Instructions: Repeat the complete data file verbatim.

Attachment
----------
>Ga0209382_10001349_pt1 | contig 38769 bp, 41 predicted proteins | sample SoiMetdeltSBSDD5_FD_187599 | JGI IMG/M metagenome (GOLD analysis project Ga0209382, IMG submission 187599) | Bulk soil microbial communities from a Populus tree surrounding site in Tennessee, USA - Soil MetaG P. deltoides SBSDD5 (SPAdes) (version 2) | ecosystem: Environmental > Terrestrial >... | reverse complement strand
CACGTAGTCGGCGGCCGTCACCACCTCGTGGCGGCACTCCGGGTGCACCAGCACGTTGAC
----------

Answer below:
>Ga0209382_10001349_pt1 | contig 38769 bp, 41 predicted proteins | sample SoiMetdeltSBSDD5_FD_187599 | JGI IMG/M metagenome (GOLD analysis project Ga0209382, IMG submission 187599) | Bulk soil microbial communities from a Populus tree surrounding site in Tennessee, USA - Soil MetaG P. deltoides SBSDD5 (SPAdes) (version 2) | ecosystem: Environmental > Terrestrial >... | reverse complement strand
CACGTAGTCGGCGGCCGTCACCACCTCGTGGCGGCACTCCGGGTGCACCAGCACGTTGAC